Mauritius Travel Insurance

Mauritius is a dream destination for many travelers. But before you set off for this island paradise, there are a few things you need to know about your trip and health insurance. Mondassur provides detailed information about Mauritius and the importance of taking out the right health insurance for your stay.

assurance voyage ile maurice

Mauritius is a dream destination. Its heavenly beaches and tropical climate attract millions of tourists every year… So what can you visit in Mauritius? To make the most of your trip, follow our selection of must-sees and make sure you’re properly insured! So you can leave with peace of mind, without having to worry about the consequences of an accident. Mondassur can help you choose the right travel insurance for your situation and needs.

Travel insurance
Travel Pass

Cost-effective international health insurance for your trip to Mauritius.



/ trip

Travel insurance Mauritius
Horizon 365

Appropriate health insurance if you travel at least twice a year.



/ year

Travel insurance Mauritius
Gold Start

Our international health insurance for trips lasting more than 90 days.



/ month

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How to choose travel insurance for Mauritius?

When should you travel to Mauritius?

Like its neighbor Reunion Island, Mauritius has a tropical climate. Summer runs from November to April, and winter from June to September. The best time to visit Mauritius is from September to December, when summer is just beginning and temperatures remain mild. The off-season from April to May is also a good time to travel, as rainfall remains fairly low and days are less hot. If you don’t mind the cold, June, July and August will suit you just as well, with temperatures hovering around 20°C, and night-time temperatures remaining cool.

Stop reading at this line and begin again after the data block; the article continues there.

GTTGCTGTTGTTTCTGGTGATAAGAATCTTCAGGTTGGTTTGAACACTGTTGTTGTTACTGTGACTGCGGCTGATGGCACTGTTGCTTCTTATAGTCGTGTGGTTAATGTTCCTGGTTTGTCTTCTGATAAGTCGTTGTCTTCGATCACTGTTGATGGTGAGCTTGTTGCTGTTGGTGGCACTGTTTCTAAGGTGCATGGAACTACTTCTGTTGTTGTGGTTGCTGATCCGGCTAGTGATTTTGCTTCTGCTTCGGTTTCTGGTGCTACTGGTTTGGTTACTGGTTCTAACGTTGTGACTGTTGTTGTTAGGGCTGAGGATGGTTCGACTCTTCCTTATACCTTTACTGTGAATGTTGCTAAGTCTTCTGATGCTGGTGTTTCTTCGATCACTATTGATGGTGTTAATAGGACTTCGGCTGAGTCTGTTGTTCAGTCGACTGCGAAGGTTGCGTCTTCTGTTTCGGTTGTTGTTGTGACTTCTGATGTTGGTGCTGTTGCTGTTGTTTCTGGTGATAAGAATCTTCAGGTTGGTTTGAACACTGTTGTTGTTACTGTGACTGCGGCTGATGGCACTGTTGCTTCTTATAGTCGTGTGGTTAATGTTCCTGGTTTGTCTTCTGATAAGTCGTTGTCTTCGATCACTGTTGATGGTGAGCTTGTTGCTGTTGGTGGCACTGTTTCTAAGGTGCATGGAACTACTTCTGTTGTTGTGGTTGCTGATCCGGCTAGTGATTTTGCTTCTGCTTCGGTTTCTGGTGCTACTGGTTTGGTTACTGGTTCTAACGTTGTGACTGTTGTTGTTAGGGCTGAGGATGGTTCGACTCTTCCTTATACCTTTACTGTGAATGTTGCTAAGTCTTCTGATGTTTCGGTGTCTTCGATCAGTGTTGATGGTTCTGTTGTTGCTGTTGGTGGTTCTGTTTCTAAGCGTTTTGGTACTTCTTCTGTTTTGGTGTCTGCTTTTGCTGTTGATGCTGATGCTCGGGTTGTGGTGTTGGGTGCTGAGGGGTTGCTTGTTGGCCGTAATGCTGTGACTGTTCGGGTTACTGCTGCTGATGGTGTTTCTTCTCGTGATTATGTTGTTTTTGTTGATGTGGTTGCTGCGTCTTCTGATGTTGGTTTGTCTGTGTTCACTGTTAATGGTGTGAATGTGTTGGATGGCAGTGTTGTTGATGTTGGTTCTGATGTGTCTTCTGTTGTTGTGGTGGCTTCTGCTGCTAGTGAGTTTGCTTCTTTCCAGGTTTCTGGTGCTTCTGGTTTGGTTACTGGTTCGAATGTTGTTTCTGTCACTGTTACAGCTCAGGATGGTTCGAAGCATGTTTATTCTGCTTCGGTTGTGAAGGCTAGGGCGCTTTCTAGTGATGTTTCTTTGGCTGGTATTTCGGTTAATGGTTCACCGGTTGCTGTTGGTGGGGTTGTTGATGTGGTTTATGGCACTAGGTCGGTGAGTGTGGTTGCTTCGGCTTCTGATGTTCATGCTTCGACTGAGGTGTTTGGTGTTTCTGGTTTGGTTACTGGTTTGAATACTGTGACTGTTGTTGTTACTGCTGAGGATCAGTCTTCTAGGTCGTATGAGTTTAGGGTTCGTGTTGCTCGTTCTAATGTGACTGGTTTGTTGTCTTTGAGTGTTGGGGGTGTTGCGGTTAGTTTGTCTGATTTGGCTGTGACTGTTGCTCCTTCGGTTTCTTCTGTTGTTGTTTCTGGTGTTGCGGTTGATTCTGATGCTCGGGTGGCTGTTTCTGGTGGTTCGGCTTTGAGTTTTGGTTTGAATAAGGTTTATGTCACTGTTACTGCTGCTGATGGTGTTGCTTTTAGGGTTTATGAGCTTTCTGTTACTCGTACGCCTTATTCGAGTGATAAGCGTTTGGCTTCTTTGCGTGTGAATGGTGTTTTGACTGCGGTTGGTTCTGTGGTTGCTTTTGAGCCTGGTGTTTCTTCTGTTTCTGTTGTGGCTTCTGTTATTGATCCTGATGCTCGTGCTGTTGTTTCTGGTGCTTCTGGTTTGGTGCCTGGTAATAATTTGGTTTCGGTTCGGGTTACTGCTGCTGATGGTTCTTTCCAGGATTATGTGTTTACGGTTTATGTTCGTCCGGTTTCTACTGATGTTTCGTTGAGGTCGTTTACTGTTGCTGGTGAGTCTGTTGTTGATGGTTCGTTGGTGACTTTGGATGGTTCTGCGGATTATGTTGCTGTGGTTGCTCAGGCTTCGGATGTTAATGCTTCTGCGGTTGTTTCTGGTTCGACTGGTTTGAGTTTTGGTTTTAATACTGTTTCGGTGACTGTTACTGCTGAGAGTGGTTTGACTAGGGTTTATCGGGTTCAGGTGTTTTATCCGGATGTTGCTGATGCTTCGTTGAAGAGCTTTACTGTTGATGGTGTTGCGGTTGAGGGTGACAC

If it’s tourists you’re after, don’t venture out between December and January, as this is the country’s peak tourist season. The mid-season runs from early August to late September, and the low season from May to July.

Must-see places in Mauritius


As the island’s capital, it’s hard to miss. And yet… Some people, eager to discover the long white sandy beaches, turn their backs on this city rich in history!
A capital on a human scale, it’s easy to visit. What’s more, you won’t miss a thing, and you’ll be amazed by its many mysteries. The Port-Louis bazaar and docks are an invitation to stroll and discover.
You can then let yourself be guided by the workers who, at the end of the day, depopulate the city and head for its outskirts. Highlights include the Jardin de la Compagnie des Indes and the Blue Penny Museum.

Grand Bay

Also known as Mauritius’ Saint-Tropez, this fishing village has become a must for Mauritians and expatriates alike, who find it a more pleasant place to live than Port-Louis. The many restaurants and bars also make Grand Bay a popular tourist destination. Nightlife is also much more active than in Port-Louis, which is deserted as soon as the sun goes down. Nature lovers beware: this is not the best place to go for a walk or a swim. Grand Baie has the appeal of a commercial seaside town, of which only the Cuvette beach and the beach reserved for Royal Palm customers remain. It can be a good stopover or staging post for living at the urban tempo of Mauritius.